Sports Equal Funding

Editor's Note: The University Star attempted to reach the Texas State athletic department for this column and did not receive a timely response.

Texas State follows the “a revenue earned is revenue spent” method for funding each of its sports. In other words, the amount of money acquired by ticket sales, concessions and donors is the amount of money spent on the program.

This seems like a fair deal, but it negates women's sports and others that may not be as popular in the U.S. The popularity of a sport should not determine the worth of an athlete.

It is a common misconception that laws like Title XI protect female sports from this fiscal inequality. According to the Women’s Sports Foundation, “Title IX does not require equal expenditure of funds on male and female athletes.”

America loves football. It is a part of America's cultural identity, the heart and soul of Saturdays and Sundays. Football is the most profitable sport, with a net profit of $13 billion. It is no surprise that football benefits the most from this financial structure.

"It makes sense. We live in Texas where people love to watch football even if we don’t always win, so obviously, they are going to have more revenue… [However] other sports should not be penalized for not having fans. We get a decent number of fans,” says Tessa Marshall, a sophomore middle blocker for the volleyball team. “But we are a female sport, to get people to come we had to advertise our games on social media a week in advance.”

The Texas State volleyball team won a conference championship in the 2020 season, its third consecutive. Football won a total of two games this season. Yet, volleyball receives less funding.

Sports that have free admissions like soccer, tennis, track and golf suffer even more from this structure. Emily DeWalt, a junior setter for volleyball, feels that not all sports "receive the credit they deserve."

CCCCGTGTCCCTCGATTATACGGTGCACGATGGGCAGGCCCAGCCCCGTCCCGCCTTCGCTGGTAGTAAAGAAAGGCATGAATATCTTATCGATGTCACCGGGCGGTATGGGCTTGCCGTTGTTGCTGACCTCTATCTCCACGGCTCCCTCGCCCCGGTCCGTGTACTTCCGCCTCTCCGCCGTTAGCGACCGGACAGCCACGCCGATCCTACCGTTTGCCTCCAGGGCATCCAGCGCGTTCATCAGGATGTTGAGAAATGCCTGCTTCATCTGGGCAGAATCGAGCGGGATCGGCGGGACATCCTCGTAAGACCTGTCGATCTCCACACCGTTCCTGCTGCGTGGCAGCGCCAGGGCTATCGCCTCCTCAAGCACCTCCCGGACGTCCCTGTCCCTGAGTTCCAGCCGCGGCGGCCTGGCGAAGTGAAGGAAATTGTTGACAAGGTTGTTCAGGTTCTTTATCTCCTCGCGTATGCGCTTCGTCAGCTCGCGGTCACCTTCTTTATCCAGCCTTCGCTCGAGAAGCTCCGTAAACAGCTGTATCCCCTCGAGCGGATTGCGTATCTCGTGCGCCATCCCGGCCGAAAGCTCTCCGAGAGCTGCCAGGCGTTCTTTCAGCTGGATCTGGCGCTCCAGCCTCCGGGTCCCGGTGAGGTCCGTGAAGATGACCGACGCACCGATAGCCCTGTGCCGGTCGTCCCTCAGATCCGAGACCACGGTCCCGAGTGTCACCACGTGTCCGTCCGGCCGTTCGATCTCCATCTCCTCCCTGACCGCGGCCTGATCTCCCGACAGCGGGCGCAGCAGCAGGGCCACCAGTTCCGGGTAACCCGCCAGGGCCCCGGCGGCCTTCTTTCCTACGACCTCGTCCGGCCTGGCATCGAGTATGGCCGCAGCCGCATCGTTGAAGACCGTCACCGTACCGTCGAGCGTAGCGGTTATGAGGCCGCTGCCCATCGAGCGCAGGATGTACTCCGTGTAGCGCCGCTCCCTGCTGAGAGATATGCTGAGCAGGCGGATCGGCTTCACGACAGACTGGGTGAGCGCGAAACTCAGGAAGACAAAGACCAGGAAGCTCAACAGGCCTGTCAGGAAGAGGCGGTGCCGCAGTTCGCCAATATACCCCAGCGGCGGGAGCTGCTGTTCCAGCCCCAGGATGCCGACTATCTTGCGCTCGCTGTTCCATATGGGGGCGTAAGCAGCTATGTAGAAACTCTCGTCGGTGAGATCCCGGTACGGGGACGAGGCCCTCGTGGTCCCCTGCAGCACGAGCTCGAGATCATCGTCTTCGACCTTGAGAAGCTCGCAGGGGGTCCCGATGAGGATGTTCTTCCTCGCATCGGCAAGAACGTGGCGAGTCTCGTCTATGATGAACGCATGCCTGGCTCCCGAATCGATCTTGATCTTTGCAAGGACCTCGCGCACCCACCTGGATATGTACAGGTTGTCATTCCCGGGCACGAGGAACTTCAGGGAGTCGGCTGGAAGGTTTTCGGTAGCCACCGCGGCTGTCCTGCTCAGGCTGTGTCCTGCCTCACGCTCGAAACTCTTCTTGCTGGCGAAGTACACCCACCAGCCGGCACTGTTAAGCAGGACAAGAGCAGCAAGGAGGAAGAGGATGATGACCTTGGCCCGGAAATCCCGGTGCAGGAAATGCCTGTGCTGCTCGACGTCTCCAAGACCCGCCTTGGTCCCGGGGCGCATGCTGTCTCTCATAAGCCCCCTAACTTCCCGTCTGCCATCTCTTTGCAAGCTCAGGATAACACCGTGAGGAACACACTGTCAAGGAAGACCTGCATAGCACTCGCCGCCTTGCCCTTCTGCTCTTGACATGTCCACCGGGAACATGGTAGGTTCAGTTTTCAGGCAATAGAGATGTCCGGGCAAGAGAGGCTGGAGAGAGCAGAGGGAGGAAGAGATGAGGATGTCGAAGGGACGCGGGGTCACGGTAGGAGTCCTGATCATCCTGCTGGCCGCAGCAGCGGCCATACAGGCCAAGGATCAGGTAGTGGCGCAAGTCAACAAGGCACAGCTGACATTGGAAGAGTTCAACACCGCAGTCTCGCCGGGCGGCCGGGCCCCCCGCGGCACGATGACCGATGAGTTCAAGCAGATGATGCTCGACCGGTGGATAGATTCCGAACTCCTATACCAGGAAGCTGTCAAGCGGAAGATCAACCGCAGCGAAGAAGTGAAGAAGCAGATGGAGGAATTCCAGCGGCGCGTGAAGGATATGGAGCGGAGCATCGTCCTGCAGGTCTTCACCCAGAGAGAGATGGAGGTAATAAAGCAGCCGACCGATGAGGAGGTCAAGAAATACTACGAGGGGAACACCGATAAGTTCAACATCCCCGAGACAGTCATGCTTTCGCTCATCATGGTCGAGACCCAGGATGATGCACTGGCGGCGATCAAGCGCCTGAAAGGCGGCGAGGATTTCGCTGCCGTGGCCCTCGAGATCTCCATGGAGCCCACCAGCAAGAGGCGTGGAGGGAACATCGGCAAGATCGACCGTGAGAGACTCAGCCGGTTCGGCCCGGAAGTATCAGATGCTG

"It is free to get into those games, so they are not making the money to support their program. I feel like the money could be better allocated," DeWalt says.

Less popular sports get less equipment, fewer opportunities and worse facilities and accommodations. Chacadyah Lewis, a sophomore tennis player, says her team is "often forgotten," and that the Texas State Athletics social media "will post about losses [from other sports], but when we win we hear nothing.”

“Ultimately, other sports have more than they need; we have the basics,” Lewis says.

Men’s basketball typically gets new pairs of shoes every season, whereas tennis athletes “have holes in their shoes,” even for the majority of their fall tournament season, Lewis says. Despite the coach's efforts to equip players accordingly, other sports are prioritized. This is not okay.

Favoritism was especially felt in this year’s COVID-19 season. Like a mother saving her baby from a fire, the Texas State Athletics administration came to the aid of its most beloved child: Football.

Money was prioritized to keep football players safe above all others. Football had to take multiple COVID-19 tests each week, every week. Molly Damiani, a junior outfielder on the softball team, says while offseason sports did not have to take any, if they wanted to take a test, they had to do it on their own.

There were also differences this year when it came to traveling. Football traveled via private plane for away games, while other in-season sports traveled on a bus for long and tedious rides up to “14 hours,” Kiara Gonzales, a sophomore forward/midfielder on the soccer team, says. This was not only terrible for people who were not used to sitting for long periods of time, but it also meant athletes missed more classes and opportunities to decompress because they had to block off three or more days for a travel weekend.

Nevertheless, popular men’s sports are a pivotal part of this program. Football revenue funds a lot of the spring sports.

However, by implementing a system where there is equal funding for all sports, there is a guarantee for a season and equal treatment for everyone.

Texas State houses over 300 student-athletes, all of whom have dedicated their lives and forfeited a normal college experience, such as networking, internships and other opportunities to perfect their sport and perform at a D1 collegiate level.

As a student-athlete, I can say that we have all put in the work and effort to compete here. All we ask is for the administration to respect all sports and acknowledge all of Texas State athletes' efforts.

- Lindsey Salisbury is an English sophomore

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